It’s a jungle out there! A garden out of control

Around 15 years ago, my green buddy, Cheryl Vanderburg, decided to do a backyard makeover. She’s always been drawn to natural gardens, and if you’ve read any of her many Leaside Life ‘Litterati’ articles, you know she cares a lot about the environment. 

Cheryl didn’t want to mow any longer and watering seemed wasteful. So, she had a friend draw up a plan which included a patio, arbor and large perennial garden. “I thought it would be pretty, natural, less maintenance and require fewer resources like water.” And the garden became all of that…at least, for a while.

But Cheryl soon learned that some plants quickly outgrow their given space, others require too much attention, and there are always unknown and uninvited invasive plants that show up out of nowhere.

Back in February (when most of us gardeners get the first hit of spring fever) Cheryl asked me for some garden advice.

“My garden has become a jungle!” she said. She went on to explain that she wanted more space, a garden that would look beautiful all year, and as much as she loves gardening, she didn’t want it to be a full-time job.    

I was delighted to offer help and asked for some photos so I could see what the garden looked like during the winter. 

What the garden looked like during the winter. Photo Cheryl Vanderburg.
What the garden looked like during the winter. Photo Cheryl Vanderburg.

Her photo gave me a perfect view, and though it was too early to see this garden burst into life, I could clearly see the many problems she was facing. With only one path to the back patio, there was no easy access for her to tend to the oversized garden bed. I saw the bare branches of too many scattered deciduous shrubs, and the dried stalks where hostas and ferns were beginning to take over. But what I noticed the most was the lack of evergreens, making this garden look completely dead in the winter. 

Progress is made in the garden. Photo Cheryl Vanderburg.
In the early spring I saw everything I had imagined. Though looking lush and lovely, I knew it was a perennial garden on the verge of becoming a jungle. Photo Cheryl Vanderburg.

In the early spring I saw everything I had imagined. Though looking lush and lovely, I knew it was a perennial garden on the verge of becoming a jungle.

I suggested cutting through the enormous garden bed and laying a new flagstone path to mirror the existing path. This would form a centre island bed and create a beautiful focal point, but more than that, it would provide Cheryl easy access to tend to her plants. I suggested she take out most of the ostrich ferns that I personally adore, but will soon take over the entire lot. She could pot some up in containers, where they could be controlled while adding visual interest along her patio. But most important, I suggested adding evergreens!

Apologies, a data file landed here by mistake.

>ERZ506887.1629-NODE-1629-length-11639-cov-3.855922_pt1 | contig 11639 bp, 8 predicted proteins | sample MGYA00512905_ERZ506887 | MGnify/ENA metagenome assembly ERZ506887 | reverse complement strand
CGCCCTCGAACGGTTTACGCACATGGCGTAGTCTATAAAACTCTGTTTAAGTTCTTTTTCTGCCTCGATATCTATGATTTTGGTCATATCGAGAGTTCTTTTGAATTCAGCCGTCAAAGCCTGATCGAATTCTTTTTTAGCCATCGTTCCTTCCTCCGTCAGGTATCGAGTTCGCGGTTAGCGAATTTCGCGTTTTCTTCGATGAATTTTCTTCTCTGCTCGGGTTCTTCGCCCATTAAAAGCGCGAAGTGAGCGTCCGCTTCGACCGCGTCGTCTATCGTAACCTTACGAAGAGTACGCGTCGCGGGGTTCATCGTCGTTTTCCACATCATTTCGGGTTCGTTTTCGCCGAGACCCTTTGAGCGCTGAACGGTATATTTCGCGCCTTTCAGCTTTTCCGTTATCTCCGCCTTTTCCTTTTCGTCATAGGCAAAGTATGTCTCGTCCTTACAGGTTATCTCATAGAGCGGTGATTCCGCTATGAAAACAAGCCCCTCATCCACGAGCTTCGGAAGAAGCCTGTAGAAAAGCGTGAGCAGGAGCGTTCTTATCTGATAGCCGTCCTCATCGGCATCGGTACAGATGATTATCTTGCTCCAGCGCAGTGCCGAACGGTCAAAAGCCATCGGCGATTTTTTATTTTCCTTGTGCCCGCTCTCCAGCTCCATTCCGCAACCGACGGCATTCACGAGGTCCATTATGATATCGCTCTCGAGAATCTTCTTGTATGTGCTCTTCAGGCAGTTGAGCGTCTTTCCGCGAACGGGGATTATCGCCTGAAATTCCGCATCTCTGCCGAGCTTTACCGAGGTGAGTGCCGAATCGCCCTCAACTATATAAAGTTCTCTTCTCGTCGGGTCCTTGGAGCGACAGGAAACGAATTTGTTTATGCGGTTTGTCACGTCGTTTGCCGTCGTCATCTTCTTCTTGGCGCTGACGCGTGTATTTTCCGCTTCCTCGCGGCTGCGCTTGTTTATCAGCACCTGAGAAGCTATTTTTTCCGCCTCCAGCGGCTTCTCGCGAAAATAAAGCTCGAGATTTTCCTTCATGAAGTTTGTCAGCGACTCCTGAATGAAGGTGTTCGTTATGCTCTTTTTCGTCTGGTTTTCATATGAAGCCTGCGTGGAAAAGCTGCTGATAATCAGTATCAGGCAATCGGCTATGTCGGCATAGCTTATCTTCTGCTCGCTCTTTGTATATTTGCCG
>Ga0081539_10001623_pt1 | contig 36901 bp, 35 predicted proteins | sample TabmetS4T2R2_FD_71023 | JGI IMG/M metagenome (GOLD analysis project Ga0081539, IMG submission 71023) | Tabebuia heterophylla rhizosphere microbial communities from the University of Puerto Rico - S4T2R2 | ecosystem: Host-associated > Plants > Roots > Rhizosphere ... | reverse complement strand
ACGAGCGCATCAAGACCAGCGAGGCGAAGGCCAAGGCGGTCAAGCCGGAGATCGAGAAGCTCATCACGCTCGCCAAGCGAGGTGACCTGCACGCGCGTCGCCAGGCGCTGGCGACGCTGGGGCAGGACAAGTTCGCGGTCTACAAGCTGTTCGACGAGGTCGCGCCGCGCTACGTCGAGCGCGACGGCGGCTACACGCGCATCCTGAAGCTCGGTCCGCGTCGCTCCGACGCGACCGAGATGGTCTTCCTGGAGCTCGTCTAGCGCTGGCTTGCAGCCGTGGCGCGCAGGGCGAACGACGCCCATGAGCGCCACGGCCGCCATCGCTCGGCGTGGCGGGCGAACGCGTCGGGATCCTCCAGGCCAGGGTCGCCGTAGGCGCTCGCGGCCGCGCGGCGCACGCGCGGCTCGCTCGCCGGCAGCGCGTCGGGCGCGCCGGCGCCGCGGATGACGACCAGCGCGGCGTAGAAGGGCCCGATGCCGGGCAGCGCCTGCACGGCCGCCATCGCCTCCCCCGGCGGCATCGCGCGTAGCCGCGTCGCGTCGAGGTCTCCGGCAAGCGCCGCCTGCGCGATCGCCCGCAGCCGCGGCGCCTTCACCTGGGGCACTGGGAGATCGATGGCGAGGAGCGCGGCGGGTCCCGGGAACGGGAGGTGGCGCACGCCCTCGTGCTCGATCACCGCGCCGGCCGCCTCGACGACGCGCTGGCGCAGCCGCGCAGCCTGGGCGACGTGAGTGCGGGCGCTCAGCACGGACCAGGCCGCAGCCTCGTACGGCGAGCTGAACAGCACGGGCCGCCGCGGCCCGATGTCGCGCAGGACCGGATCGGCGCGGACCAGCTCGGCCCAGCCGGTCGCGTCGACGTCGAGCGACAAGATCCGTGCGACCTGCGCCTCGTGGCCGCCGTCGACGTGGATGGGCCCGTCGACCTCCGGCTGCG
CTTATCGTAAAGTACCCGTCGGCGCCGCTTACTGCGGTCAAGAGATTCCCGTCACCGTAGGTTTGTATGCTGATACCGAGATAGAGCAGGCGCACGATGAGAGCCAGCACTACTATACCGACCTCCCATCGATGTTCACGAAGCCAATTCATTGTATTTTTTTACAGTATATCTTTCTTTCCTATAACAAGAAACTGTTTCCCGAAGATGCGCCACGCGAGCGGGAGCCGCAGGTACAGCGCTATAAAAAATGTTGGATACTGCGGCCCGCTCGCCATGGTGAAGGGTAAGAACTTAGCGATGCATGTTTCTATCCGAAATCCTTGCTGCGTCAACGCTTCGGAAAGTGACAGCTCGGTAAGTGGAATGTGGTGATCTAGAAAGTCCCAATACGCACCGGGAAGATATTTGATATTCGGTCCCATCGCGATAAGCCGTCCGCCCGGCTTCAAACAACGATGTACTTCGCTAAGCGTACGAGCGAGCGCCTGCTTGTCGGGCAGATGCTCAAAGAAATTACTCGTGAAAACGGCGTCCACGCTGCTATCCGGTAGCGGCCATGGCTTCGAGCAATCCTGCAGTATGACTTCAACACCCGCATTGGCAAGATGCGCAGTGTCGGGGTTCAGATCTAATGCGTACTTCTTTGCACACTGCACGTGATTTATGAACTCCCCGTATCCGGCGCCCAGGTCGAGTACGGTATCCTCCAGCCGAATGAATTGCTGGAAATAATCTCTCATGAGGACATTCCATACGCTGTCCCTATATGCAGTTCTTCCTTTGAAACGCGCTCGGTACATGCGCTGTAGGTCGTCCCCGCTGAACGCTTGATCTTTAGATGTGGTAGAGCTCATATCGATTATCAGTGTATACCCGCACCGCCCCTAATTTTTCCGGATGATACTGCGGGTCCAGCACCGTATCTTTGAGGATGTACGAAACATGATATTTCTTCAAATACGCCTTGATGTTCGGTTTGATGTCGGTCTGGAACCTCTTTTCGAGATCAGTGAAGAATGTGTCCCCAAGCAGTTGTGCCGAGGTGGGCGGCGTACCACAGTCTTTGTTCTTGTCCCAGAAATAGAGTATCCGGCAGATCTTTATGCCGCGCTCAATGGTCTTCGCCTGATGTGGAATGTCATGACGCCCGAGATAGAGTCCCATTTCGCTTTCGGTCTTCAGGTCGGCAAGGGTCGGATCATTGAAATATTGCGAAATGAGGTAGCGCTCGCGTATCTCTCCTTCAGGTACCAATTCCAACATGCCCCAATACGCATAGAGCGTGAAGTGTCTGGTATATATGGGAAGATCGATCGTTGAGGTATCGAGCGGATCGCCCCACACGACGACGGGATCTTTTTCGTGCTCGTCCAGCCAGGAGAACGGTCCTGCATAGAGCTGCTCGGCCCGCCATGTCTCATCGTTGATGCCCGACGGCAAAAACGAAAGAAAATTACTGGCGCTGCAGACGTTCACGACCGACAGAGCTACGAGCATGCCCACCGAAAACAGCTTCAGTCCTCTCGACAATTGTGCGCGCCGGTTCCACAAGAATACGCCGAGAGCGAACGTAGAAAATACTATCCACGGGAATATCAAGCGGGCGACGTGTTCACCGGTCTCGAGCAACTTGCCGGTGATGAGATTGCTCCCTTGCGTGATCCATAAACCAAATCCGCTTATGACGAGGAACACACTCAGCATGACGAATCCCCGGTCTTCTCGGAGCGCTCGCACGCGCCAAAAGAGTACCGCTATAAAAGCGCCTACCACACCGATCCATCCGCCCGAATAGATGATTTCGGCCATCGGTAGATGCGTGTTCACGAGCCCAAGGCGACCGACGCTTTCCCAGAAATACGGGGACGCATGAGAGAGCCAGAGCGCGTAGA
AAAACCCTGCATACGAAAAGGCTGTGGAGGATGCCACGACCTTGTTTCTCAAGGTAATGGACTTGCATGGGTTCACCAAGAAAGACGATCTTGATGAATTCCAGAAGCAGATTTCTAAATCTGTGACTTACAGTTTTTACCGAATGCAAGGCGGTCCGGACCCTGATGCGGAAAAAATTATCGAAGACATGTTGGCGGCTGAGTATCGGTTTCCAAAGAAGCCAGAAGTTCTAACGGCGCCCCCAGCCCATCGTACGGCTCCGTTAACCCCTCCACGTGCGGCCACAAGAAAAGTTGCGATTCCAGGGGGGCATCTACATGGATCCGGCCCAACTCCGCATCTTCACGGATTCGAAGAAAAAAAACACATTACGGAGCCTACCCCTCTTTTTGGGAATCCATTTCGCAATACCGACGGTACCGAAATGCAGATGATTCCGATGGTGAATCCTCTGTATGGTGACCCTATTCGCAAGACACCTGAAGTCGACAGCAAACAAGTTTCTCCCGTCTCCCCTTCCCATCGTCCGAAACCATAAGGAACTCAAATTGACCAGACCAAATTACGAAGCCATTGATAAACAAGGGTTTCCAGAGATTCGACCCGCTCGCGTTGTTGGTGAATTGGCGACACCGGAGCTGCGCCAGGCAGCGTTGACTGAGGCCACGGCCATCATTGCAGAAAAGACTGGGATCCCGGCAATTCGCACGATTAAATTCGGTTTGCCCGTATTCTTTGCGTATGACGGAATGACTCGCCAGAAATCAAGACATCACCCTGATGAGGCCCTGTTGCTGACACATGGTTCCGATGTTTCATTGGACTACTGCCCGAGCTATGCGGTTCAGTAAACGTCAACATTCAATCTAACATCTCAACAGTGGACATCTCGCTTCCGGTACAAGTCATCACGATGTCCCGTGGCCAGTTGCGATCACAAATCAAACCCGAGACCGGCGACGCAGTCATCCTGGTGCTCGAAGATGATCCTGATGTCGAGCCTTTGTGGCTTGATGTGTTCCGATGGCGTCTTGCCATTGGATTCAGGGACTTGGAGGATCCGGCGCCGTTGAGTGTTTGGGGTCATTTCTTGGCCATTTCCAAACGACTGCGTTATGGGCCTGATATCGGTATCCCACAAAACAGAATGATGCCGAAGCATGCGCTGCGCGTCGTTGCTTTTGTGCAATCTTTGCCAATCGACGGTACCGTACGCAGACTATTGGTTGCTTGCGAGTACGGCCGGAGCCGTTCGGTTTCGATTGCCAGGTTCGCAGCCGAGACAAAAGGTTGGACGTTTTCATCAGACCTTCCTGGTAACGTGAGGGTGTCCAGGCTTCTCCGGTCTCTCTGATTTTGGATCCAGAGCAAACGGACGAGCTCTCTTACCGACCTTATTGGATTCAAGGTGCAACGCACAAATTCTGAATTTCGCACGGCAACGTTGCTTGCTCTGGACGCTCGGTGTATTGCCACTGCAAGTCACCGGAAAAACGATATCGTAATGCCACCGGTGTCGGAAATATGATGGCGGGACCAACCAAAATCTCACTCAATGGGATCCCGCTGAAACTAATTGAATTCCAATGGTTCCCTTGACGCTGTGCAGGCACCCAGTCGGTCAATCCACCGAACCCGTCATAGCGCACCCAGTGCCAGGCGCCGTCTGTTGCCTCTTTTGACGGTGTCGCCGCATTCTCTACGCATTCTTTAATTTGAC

Evergreens are essential trees and shrubs that add a sense of weight and body to a garden. They support birds looking for shelter, a place for them to nest, and bring life to a winter garden. They can also block unsightly views, and once established, most evergreens are low maintenance. What’s not to love?

Cheryl took action immediately. She ordered some new planters, started giving away plants to neighbours, and even put some ferns out at the curb where they were scooped up in no time.

She enlisted two enthusiastic garden helpers from Leaside High and got them to dig in. Photo Cheryl Vanderburg.
She enlisted two enthusiastic garden helpers from Leaside High and got them to dig in. Photo Cheryl Vanderburg.

She enlisted two enthusiastic garden helpers from Leaside High and got them to dig in. Suddenly, a new path began to appear, and her lovely new planters were filled with beautiful ferns that will come back year after year.

There’s still a lot of work to make Cheryl’s new dream garden come true: the new flagstone path to lay down, transplanting of her favourite flowers to the new island bed, and the addition of some evergreens. But it sure is shaping up fast, and personally, I can hardly wait to see the final creation.

About Debora Kuchme 67 Articles
After a 30-year career as a fashion designer, Debora worked at Horticultural Design for over a decade. Now with her concerns about climate change, she hopes to help local gardeners find positive solutions for a greener and healthier neighbourhood. As a board member of the Bayview Leaside BIA, she created the Bayview Pixies, a volunteer group introducing sustainable gardening practice to Bayview.